Day 27: Setting up Storybook

Installing Storybook is relatively straightforward.

As I mentioned yesterday, I’m setting this up in my shared component library, so I simple went to my bofa-components folder and ran npx storybook@latest init.

I ran into trouble at first. It supports a surprising number of frameworks out-of-the-box, but because I had gone with such a simple initial setup for my component library, it wasn’t able to automatically detect what framework I was using. I selected webpack-react though, and everything worked fine after that.

When I run npm run storybook the first time, this local Storybook view popped up in a browser:

A screenshot of the Storybook dashboard with sample components

I don’t see the UtilityNav component yet because I haven’t written a story for it. But the Storybook initialization created several sample components, stories, and doc pages. They’re helpful to review if this is your first time through, but I’ll remove them and create a new story file.

Here’s the simplest version of the story:

A simple Storybook story file

The story is simple: I’m importing the component and exporting it with a “Default” label. I’m not even passing the activeItem property.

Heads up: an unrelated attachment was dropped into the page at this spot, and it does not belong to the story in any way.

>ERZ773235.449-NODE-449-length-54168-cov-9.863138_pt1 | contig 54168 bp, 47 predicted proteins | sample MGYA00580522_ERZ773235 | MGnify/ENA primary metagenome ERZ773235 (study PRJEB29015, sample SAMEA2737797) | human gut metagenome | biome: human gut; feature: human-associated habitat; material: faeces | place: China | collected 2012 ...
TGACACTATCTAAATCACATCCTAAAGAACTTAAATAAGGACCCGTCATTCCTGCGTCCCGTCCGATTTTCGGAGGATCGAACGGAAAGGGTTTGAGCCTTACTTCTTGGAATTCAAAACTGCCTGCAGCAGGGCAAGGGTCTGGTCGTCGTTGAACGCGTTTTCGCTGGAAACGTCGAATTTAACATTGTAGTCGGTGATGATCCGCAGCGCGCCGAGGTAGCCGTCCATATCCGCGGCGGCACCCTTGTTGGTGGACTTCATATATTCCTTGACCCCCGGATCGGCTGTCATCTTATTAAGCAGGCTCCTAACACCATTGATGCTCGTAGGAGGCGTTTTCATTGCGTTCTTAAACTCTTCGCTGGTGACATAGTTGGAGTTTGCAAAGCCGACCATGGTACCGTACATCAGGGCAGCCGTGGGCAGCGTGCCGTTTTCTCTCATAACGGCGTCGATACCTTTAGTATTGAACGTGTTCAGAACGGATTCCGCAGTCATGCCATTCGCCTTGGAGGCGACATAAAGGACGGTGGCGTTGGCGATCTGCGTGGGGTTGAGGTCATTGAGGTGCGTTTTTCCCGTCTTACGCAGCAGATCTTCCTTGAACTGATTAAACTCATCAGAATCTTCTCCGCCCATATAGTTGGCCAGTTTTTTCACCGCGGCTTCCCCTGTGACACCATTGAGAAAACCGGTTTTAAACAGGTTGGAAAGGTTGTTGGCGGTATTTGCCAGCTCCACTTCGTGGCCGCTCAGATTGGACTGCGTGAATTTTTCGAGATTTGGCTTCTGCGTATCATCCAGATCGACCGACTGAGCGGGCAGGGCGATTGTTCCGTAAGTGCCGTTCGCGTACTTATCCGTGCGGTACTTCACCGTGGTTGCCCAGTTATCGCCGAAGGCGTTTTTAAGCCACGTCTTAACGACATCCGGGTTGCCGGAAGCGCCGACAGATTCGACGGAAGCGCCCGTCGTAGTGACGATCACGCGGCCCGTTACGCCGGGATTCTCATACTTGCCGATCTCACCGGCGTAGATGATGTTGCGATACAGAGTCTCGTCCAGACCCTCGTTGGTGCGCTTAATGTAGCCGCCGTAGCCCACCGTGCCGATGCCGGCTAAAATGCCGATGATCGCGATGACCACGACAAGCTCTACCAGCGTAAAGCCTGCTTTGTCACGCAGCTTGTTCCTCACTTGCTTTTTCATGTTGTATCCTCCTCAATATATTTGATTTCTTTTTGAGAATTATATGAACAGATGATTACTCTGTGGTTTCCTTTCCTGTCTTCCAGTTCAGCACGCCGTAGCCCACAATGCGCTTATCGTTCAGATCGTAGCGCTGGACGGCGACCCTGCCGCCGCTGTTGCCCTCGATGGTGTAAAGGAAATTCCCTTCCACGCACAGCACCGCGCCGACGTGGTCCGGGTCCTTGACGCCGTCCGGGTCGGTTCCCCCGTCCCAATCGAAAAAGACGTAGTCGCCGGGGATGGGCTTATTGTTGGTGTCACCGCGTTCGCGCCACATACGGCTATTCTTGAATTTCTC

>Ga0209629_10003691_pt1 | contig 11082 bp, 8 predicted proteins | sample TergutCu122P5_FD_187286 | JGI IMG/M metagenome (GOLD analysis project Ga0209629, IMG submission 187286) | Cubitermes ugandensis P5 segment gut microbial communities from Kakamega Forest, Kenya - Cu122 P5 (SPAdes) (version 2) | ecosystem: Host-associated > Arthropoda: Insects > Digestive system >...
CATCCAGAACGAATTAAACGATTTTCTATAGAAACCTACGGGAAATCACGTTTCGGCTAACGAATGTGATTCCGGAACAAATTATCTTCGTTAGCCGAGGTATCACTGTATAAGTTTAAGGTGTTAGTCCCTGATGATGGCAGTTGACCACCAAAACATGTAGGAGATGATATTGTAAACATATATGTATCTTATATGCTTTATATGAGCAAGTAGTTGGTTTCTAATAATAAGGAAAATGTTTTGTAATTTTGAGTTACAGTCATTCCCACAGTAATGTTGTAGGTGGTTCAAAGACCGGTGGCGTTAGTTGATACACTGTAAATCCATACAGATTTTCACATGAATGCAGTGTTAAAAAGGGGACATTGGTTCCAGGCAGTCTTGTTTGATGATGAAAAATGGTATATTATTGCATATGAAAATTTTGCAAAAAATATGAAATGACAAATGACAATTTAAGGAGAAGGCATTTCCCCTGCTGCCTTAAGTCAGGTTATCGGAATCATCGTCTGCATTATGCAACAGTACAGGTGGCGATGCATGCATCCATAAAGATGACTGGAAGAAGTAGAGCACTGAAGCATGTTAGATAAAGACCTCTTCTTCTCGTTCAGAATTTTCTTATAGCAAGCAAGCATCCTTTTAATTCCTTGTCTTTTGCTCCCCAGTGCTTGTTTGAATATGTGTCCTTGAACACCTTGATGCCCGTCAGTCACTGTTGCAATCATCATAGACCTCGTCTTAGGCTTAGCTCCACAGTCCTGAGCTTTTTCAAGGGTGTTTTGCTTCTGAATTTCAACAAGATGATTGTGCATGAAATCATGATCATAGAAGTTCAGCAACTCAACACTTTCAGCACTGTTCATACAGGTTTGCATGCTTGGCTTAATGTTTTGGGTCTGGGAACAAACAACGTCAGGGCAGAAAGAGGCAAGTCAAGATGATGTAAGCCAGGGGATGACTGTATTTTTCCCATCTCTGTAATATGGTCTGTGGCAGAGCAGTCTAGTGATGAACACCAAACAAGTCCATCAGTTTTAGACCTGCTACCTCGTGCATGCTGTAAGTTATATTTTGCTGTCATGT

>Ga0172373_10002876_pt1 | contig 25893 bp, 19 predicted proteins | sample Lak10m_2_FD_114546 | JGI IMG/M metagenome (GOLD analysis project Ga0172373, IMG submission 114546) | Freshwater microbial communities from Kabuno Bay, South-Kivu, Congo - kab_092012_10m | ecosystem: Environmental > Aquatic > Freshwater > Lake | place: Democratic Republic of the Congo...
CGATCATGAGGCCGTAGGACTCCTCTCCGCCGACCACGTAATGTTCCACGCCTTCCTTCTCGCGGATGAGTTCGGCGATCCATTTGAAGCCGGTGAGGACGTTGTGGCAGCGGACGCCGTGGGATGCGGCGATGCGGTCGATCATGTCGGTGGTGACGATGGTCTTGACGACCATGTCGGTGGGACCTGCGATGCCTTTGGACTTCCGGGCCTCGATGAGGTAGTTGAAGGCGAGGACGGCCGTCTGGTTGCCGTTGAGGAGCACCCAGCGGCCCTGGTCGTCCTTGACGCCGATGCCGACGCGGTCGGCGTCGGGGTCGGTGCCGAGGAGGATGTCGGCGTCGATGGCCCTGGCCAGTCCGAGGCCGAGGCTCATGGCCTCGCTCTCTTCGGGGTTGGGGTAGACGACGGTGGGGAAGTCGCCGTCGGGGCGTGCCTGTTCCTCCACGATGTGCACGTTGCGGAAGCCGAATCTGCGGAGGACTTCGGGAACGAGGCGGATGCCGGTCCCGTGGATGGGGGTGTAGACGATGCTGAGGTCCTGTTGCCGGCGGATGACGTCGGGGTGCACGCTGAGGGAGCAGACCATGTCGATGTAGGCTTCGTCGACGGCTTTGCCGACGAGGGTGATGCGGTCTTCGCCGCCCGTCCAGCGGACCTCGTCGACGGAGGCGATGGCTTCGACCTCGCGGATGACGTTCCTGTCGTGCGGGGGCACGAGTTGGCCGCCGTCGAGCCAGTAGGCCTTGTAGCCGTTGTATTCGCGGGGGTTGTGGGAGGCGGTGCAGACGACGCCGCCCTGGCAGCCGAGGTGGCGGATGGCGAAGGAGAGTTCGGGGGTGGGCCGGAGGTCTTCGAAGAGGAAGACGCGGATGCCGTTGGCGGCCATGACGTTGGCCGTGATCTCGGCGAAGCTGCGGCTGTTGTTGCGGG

The filename is UtilityNav.stories.js and it lives alongside the component file. Storybook is looking for any files that match ../src/**/*.stories.@(js|jsx|mjs|ts|tsx) — that’s how it finds story files.

When I run Storybook again, this is what I see:

Storybook, displaying the UtilityNav component

My UtilityNav component is listed in the sidebar, with the Default story I defined, below it. And there’s my component, displayed as it would in any app, only in this isolated development environment.

Success! 🎉

This is good, but I need to take care of something important. Engineers using this component really needs to know about the activeItem prop. That’s how they’ll set the active state for their particular product.

I could list out each option as an individual story:

Screenshot of a slightly less-elegant way of defining stories in code, with the resulting Storybook display

But I want to take a more elegant approach. I’m going to use Storybook’s arg functionality to show those options as as dropdown on the controls panel:

A screenshot of story code with args being defined

By defining argTypes and passing in the options to a select control, Storybook now lets users select the items from a dropdown and see the component’s activeItem updated:

A brief video of a user selecting activeItem state with a dropdown and the UtilityNav updating accordingly

This approach makes it easy for me to add/remove items. It will also be helpful if I ever decide to move away from hard-coding these items.

Now that I’ve got a story set up for my component, I should create some documentation to explain how to import the library and how to use components in existing products.

More on that tomorrow!

P.S. If you’ve just joined the list, I’m in the middle of a practical design system build. You can catch up at the beginning of the series here.

Jesse Gardner

Up Next: What is “The Question?”

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